QUESTION: Before I proceed, I noticed that you didn't answer a single question of mine - usually one does that as a demonstration of one's knowledge. So my questions were:

By going to the website and selecting under electronics http://pages.stern.nyu.edu/~adamodar/New_Home_Page/datafile/wacc.html.htm,
the cost of capital was 7.81%.  However, because this is a startup company with added risk, 12% was used. Is this ok?

What was interesting was that the CEO looked at the Income Statement’s: “Revenues” and “COGS” and simply entered those same values into the Cash Flows statement’s: “Cash received from customers” and “Cash paid to suppliers”.  In your opinion, is that acceptable?

Answer
#1. No.

#2. It depends on the type of business.

BTW, you have NOT responded to my reply earlier this morning. So, you better be careful about engaging in the same behavior that you accuse me of engaging in. I didn't answer your questions because I chose not to embarrass you. Now you choose to embarrass yourself. So be it.

The sad fact is this: You don't know what you don't know, Wing. That makes you a menace to clients, and that's a bad thing. In medicine, it's called malpractice.

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Warren D. Miller, CFA, CPA, ASA

Expertise

My expertise in economics is limited to three sub-disciplines: Austrian economics, industrial organization, and evolutionary economics. Questions dealing with macroeconomics and other sub-disciplines of the subject should be submitted to those who have the appropriate expertise. N.B.: I DO NOT ANSWER QUESTIONS MARKED 'PRIVATE' because I believe that knowledge should not be hoarded. I also believe that such questions are likely to come those trying to cheat. Also, as one who was a full-time academic for half a decade, I can recognize test/homework questions several time zones away. Do not demean yourself by submitting such questions to me. Those who do so are cheating; I WILL call you out publicly. I have a zero-tolerance policy for cheating and dishonesty. In addition, please don't emulate the businessman who posted a request for help in August 2008. He expressly denied that he was seeking "investment advice" and said that his query was for, and I quote, "educational and informational purposes." Later, he allowed as how his questions related to the possible purchase of a $500K piece of equipment. I said I thought he had misrepresented himself. Bottom line: high-end business consulting is how I make my living. I am the sole support for my family. Please respect that fact and don't try to get for free what our clients pay for. If your company is big enough to have a sophisticated problem, it can afford to pay for the expert advice we and others provide. Beckmill Research, LLC, is a 95-octane firm. We're small, but we've been at this for nearly 20 years. We know what we're doing. Segue: Early on, some asked me for career advice; I gave it. I now get many such requests. The demand for a valuable good that is free is unlimited, so I now charge for that advice. Email me: cfa2005@gmail.com. Finally, PLEASE DO NOT ASK FOR INVESTMENT ADVICE. I am not licensed to provide such advice. If you want such counsel, talk to your financial planner or other financial adviser.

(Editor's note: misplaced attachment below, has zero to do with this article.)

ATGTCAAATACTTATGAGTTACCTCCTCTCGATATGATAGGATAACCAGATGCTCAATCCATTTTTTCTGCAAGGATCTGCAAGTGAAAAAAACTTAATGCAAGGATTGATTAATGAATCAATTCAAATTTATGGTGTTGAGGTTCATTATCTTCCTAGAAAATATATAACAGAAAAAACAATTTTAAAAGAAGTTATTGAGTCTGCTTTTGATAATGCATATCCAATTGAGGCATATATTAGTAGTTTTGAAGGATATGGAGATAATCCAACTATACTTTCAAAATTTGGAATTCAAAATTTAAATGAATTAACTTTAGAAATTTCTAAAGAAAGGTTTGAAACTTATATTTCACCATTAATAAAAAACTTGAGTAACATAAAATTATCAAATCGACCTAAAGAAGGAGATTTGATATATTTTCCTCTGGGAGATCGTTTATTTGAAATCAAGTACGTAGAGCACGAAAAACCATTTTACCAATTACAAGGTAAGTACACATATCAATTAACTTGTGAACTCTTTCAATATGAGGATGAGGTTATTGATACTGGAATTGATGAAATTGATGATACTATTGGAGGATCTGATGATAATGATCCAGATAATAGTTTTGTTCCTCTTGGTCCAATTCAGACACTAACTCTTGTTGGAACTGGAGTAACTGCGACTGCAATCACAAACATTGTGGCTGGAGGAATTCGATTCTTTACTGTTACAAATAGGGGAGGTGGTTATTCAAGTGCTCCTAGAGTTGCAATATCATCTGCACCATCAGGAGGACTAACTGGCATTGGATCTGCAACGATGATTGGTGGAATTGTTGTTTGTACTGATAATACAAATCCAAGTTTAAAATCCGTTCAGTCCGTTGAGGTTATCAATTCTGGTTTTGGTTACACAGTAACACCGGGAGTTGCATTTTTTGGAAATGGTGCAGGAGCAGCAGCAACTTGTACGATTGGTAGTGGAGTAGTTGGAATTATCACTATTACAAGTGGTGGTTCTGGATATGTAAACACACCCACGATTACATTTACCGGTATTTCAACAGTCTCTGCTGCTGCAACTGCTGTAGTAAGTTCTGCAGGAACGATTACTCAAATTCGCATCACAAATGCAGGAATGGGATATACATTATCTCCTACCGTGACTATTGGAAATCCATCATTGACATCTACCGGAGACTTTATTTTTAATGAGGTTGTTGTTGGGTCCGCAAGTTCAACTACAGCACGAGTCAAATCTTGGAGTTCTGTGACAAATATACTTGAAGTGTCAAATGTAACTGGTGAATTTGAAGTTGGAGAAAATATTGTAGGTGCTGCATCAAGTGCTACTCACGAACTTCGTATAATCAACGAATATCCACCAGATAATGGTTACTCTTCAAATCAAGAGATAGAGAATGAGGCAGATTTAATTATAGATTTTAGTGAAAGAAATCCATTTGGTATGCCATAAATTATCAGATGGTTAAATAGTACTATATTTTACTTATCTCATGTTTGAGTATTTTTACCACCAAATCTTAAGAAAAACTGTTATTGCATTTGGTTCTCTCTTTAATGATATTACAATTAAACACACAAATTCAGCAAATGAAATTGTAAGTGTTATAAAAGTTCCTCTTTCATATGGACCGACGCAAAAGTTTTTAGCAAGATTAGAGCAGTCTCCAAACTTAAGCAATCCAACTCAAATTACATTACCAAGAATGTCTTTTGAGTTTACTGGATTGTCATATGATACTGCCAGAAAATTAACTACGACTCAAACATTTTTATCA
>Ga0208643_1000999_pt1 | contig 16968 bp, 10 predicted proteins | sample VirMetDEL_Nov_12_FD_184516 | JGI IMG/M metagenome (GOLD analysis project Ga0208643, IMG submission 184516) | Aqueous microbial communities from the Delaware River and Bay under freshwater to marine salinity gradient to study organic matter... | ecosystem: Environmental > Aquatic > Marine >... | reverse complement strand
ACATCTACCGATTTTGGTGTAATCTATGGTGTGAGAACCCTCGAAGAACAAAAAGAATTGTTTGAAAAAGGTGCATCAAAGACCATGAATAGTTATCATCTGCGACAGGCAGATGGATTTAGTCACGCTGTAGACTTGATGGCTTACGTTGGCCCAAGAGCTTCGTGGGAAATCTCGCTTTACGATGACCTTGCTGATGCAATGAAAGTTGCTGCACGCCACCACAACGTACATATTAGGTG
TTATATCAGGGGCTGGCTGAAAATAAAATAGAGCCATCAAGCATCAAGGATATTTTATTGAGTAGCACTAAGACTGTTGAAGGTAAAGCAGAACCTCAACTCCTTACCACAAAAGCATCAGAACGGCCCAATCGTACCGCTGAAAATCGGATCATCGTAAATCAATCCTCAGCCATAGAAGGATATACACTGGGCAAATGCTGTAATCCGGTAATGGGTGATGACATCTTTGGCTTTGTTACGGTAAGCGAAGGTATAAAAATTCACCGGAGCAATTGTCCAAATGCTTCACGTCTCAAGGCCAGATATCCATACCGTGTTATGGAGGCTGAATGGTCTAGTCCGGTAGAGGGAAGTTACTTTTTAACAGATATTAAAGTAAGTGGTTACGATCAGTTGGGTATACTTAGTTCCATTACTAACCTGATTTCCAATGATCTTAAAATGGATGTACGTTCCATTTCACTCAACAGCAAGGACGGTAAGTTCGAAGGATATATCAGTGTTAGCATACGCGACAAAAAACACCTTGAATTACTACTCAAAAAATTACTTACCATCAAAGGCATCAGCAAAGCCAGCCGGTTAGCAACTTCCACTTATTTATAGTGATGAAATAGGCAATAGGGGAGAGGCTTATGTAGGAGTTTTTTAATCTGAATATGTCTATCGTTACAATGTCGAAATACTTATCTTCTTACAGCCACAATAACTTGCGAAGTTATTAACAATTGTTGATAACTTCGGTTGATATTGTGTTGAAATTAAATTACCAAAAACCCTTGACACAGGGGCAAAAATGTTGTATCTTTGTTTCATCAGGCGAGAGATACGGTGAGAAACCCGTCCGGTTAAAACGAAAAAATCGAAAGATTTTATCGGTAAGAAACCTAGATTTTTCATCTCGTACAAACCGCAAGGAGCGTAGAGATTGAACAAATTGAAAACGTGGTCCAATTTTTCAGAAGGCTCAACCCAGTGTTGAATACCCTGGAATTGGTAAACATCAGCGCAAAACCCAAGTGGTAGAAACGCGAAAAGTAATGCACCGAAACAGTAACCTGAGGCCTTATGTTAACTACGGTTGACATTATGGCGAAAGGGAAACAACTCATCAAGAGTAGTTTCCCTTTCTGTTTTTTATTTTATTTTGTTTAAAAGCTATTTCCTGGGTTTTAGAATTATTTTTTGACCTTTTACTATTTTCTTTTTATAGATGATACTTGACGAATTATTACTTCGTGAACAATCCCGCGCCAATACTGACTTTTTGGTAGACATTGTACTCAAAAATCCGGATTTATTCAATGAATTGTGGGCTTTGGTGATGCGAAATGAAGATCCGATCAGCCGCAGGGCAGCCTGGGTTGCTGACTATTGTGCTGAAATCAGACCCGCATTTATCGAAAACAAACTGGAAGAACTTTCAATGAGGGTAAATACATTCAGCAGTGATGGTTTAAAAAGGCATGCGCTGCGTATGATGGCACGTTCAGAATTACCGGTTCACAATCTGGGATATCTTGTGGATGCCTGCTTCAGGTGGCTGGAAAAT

Experience

I work with Austrian economics (which differs in major respects from the traditional economics), industrial organization (which is about industry structure, conduct, and performance), and evolutionary economics (almost, but not quite, the economic analog of its biological counterpart) every day in my work. I appraise closely-held businesses, provide exit-planning services, and offer high-level strategic analysis, advice, and solutions to CEOs and owners of mid-sized businesses. Understanding, applying, and writing about these disciplines is an essential part of how I have made my living since 1993.

Organizations
CFA Institute, Strategic Management Society, American Society of Appraisers, Academy of Management, Culver Legion, National Association of Scholars.

Publications
CFA Magazine, Strategic Finance, Valuation Strategies, Journal of Advanced Property Economics, Harvard Business Review, American Fly Fisher, CFA Digest, CPA Expert, Business Valuation Review, among others

Education/Credentials
Chartered Financial Analyst designation (2006); Accredited Senior Appraiser in Business Valuation (2006); Certified Public Accountant (1992); MBA - Oklahoma State University (1991); Completed all of my Ph.D. coursework in strategic management - Oklahoma State University (1983-87); BBA in finance and accounting - U. of Oklahoma (1975)

Awards and Honors
Business Valuation Volunteer of the Year (2001) - American Institute of CPAs; Winner - Oklahoma Humorous-Speaking Contest - Toastmasters International (1971)

Past/Present Clients
Names are confidential. However, the "sweet spot" of our target market is companies that are too big to be small and too small to be big. Usually, those are companies with employees in the 15-to-100 range. At the low end of that range is where companies can first take advantage of the specialization of labor. However, having everyone do everything is a tough habit for many--most, I would argue--small enterprises. That is why they not only remain small, but also fail to survive beyond a second generation. Only 5% (one in twenty) companies make it to the third generation of ownership.